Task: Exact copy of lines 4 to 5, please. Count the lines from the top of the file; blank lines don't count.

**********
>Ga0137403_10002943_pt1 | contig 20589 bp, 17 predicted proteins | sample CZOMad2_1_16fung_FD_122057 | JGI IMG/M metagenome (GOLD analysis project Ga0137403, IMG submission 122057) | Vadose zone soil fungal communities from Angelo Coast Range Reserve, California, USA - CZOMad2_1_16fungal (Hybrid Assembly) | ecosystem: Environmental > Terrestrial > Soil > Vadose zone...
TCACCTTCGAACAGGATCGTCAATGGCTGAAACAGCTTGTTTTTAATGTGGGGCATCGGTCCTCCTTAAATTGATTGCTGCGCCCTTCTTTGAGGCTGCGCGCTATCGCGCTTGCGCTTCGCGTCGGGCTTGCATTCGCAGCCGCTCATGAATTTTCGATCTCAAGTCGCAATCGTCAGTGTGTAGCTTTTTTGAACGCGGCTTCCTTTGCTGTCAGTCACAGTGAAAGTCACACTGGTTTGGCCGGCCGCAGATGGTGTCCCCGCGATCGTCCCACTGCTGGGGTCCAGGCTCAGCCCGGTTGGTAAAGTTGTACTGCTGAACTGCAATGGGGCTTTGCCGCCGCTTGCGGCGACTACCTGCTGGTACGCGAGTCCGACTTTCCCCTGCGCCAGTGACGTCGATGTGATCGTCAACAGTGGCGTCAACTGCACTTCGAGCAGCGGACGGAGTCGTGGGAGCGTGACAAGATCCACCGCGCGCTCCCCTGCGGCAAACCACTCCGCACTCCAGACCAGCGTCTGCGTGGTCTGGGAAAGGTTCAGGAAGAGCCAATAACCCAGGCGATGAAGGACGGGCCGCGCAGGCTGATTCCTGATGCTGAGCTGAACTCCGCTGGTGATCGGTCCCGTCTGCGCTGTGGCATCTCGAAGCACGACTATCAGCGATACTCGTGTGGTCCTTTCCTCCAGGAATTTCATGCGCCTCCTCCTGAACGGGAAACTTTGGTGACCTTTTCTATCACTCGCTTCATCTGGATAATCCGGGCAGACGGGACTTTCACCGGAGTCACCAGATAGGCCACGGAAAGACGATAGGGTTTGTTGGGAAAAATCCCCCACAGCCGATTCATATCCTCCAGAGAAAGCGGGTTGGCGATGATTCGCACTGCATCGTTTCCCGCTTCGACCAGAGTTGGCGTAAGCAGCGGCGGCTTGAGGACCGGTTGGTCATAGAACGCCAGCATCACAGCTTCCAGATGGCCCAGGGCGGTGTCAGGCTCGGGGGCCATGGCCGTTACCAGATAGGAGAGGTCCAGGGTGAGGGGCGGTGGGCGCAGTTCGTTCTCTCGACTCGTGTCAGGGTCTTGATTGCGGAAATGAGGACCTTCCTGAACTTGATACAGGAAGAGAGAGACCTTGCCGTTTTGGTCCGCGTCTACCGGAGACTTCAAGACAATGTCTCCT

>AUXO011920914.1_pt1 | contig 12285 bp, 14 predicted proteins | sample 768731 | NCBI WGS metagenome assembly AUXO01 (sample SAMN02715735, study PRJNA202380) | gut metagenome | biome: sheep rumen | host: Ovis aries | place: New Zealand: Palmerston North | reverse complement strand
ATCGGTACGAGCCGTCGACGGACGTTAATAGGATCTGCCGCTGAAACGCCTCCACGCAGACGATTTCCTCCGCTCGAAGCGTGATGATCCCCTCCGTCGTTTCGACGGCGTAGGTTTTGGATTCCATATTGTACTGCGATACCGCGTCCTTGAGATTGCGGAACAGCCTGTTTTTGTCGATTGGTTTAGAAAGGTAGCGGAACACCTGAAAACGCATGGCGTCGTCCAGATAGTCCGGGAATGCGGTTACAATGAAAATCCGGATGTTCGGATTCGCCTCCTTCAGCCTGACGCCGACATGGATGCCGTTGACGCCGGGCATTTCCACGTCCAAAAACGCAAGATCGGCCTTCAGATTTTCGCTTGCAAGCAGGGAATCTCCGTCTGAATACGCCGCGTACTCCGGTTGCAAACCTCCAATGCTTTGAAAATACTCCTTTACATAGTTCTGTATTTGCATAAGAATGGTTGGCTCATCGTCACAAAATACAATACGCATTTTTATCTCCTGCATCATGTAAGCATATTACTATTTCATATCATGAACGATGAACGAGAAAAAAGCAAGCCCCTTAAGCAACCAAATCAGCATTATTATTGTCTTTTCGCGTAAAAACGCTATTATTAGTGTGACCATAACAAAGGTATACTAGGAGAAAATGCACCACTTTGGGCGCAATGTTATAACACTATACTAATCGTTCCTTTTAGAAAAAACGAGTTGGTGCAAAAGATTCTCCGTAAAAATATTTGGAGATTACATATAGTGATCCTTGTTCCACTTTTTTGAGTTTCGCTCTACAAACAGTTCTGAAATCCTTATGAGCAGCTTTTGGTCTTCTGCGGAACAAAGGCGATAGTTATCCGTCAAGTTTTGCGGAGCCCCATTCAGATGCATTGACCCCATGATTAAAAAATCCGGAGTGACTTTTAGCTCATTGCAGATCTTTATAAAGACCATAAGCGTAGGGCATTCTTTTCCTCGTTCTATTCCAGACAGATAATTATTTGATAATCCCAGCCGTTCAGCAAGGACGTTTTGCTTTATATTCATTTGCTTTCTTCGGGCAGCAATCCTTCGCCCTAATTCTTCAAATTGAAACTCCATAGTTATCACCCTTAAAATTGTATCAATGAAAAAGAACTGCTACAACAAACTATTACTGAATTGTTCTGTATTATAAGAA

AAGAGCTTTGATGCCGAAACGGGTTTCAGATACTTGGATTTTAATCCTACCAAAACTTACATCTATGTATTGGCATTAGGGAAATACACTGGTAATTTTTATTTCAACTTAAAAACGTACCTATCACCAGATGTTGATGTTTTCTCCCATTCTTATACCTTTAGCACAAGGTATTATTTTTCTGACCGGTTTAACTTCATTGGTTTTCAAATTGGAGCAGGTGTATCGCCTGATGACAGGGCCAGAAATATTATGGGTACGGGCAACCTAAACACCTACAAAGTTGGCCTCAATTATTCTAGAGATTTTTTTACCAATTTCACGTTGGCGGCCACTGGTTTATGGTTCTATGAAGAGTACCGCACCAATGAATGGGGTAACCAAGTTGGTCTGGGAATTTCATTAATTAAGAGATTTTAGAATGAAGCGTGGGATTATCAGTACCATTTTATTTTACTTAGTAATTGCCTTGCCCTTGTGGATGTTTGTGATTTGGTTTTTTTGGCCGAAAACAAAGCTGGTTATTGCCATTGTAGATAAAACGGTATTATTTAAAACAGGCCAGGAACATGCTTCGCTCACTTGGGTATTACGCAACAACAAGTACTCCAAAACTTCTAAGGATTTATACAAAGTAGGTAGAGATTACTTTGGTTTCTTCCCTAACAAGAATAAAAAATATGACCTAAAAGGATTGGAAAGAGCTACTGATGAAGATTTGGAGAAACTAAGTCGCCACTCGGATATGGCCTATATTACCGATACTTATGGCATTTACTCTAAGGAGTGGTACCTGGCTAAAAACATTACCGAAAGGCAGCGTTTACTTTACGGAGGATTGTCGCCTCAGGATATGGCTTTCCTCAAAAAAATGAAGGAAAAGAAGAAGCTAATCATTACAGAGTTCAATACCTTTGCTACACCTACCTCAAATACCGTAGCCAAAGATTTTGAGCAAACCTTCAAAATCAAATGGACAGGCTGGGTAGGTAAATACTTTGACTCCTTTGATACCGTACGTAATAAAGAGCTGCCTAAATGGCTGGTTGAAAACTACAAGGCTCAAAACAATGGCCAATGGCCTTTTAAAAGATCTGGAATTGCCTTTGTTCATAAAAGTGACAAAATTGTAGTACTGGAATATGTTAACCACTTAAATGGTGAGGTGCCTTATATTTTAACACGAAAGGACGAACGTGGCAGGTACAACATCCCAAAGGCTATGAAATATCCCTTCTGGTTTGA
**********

ATCGGTACGAGCCGTCGACGGACGTTAATAGGATCTGCCGCTGAAACGCCTCCACGCAGACGATTTCCTCCGCTCGAAGCGTGATGATCCCCTCCGTCGTTTCGACGGCGTAGGTTTTGGATTCCATATTGTACTGCGATACCGCGTCCTTGAGATTGCGGAACAGCCTGTTTTTGTCGATTGGTTTAGAAAGGTAGCGGAACACCTGAAAACGCATGGCGTCGTCCAGATAGTCCGGGAATGCGGTTACAATGAAAATCCGGATGTTCGGATTCGCCTCCTTCAGCCTGACGCCGACATGGATGCCGTTGACGCCGGGCATTTCCACGTCCAAAAACGCAAGATCGGCCTTCAGATTTTCGCTTGCAAGCAGGGAATCTCCGTCTGAATACGCCGCGTACTCCGGTTGCAAACCTCCAATGCTTTGAAAATACTCCTTTACATAGTTCTGTATTTGCATAAGAATGGTTGGCTCATCGTCACAAAATACAATACGCATTTTTATCTCCTGCATCATGTAAGCATATTACTATTTCATATCATGAACGATGAACGAGAAAAAAGCAAGCCCCTTAAGCAACCAAATCAGCATTATTATTGTCTTTTCGCGTAAAAACGCTATTATTAGTGTGACCATAACAAAGGTATACTAGGAGAAAATGCACCACTTTGGGCGCAATGTTATAACACTATACTAATCGTTCCTTTTAGAAAAAACGAGTTGGTGCAAAAGATTCTCCGTAAAAATATTTGGAGATTACATATAGTGATCCTTGTTCCACTTTTTTGAGTTTCGCTCTACAAACAGTTCTGAAATCCTTATGAGCAGCTTTTGGTCTTCTGCGGAACAAAGGCGATAGTTATCCGTCAAGTTTTGCGGAGCCCCATTCAGATGCATTGACCCCATGATTAAAAAATCCGGAGTGACTTTTAGCTCATTGCAGATCTTTATAAAGACCATAAGCGTAGGGCATTCTTTTCCTCGTTCTATTCCAGACAGATAATTATTTGATAATCCCAGCCGTTCAGCAAGGACGTTTTGCTTTATATTCATTTGCTTTCTTCGGGCAGCAATCCTTCGCCCTAATTCTTCAAATTGAAACTCCATAGTTATCACCCTTAAAATTGTATCAATGAAAAAGAACTGCTACAACAAACTATTACTGAATTGTTCTGTATTATAAGAA

AAGAGCTTTGATGCCGAAACGGGTTTCAGATACTTGGATTTTAATCCTACCAAAACTTACATCTATGTATTGGCATTAGGGAAATACACTGGTAATTTTTATTTCAACTTAAAAACGTACCTATCACCAGATGTTGATGTTTTCTCCCATTCTTATACCTTTAGCACAAGGTATTATTTTTCTGACCGGTTTAACTTCATTGGTTTTCAAATTGGAGCAGGTGTATCGCCTGATGACAGGGCCAGAAATATTATGGGTACGGGCAACCTAAACACCTACAAAGTTGGCCTCAATTATTCTAGAGATTTTTTTACCAATTTCACGTTGGCGGCCACTGGTTTATGGTTCTATGAAGAGTACCGCACCAATGAATGGGGTAACCAAGTTGGTCTGGGAATTTCATTAATTAAGAGATTTTAGAATGAAGCGTGGGATTATCAGTACCATTTTATTTTACTTAGTAATTGCCTTGCCCTTGTGGATGTTTGTGATTTGGTTTTTTTGGCCGAAAACAAAGCTGGTTATTGCCATTGTAGATAAAACGGTATTATTTAAAACAGGCCAGGAACATGCTTCGCTCACTTGGGTATTACGCAACAACAAGTACTCCAAAACTTCTAAGGATTTATACAAAGTAGGTAGAGATTACTTTGGTTTCTTCCCTAACAAGAATAAAAAATATGACCTAAAAGGATTGGAAAGAGCTACTGATGAAGATTTGGAGAAACTAAGTCGCCACTCGGATATGGCCTATATTACCGATACTTATGGCATTTACTCTAAGGAGTGGTACCTGGCTAAAAACATTACCGAAAGGCAGCGTTTACTTTACGGAGGATTGTCGCCTCAGGATATGGCTTTCCTCAAAAAAATGAAGGAAAAGAAGAAGCTAATCATTACAGAGTTCAATACCTTTGCTACACCTACCTCAAATACCGTAGCCAAAGATTTTGAGCAAACCTTCAAAATCAAATGGACAGGCTGGGTAGGTAAATACTTTGACTCCTTTGATACCGTACGTAATAAAGAGCTGCCTAAATGGCTGGTTGAAAACTACAAGGCTCAAAACAATGGCCAATGGCCTTTTAAAAGATCTGGAATTGCCTTTGTTCATAAAAGTGACAAAATTGTAGTACTGGAATATGTTAACCACTTAAATGGTGAGGTGCCTTATATTTTAACACGAAAGGACGAACGTGGCAGGTACAACATCCCAAAGGCTATGAAATATCCCTTCTGGTTTGA